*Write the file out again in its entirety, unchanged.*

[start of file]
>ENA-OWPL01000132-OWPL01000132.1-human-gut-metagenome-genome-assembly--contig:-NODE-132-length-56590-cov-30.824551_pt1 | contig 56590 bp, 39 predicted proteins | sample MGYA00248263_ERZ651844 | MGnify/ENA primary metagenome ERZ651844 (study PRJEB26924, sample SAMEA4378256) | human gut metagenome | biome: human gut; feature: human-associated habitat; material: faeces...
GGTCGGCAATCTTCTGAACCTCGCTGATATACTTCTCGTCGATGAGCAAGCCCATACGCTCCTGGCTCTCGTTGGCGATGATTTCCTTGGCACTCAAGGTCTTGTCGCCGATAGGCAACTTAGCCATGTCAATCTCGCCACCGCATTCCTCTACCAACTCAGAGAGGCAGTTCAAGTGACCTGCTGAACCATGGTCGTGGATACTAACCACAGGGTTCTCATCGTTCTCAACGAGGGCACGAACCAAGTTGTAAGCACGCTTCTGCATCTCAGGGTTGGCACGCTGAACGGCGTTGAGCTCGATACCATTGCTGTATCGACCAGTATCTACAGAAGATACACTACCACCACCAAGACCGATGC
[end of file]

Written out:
>ENA-OWPL01000132-OWPL01000132.1-human-gut-metagenome-genome-assembly--contig:-NODE-132-length-56590-cov-30.824551_pt1 | contig 56590 bp, 39 predicted proteins | sample MGYA00248263_ERZ651844 | MGnify/ENA primary metagenome ERZ651844 (study PRJEB26924, sample SAMEA4378256) | human gut metagenome | biome: human gut; feature: human-associated habitat; material: faeces...
GGTCGGCAATCTTCTGAACCTCGCTGATATACTTCTCGTCGATGAGCAAGCCCATACGCTCCTGGCTCTCGTTGGCGATGATTTCCTTGGCACTCAAGGTCTTGTCGCCGATAGGCAACTTAGCCATGTCAATCTCGCCACCGCATTCCTCTACCAACTCAGAGAGGCAGTTCAAGTGACCTGCTGAACCATGGTCGTGGATACTAACCACAGGGTTCTCATCGTTCTCAACGAGGGCACGAACCAAGTTGTAAGCACGCTTCTGCATCTCAGGGTTGGCACGCTGAACGGCGTTGAGCTCGATACCATTGCTGTATCGACCAGTATCTACAGAAGATACACTACCACCACCAAGACCGATGC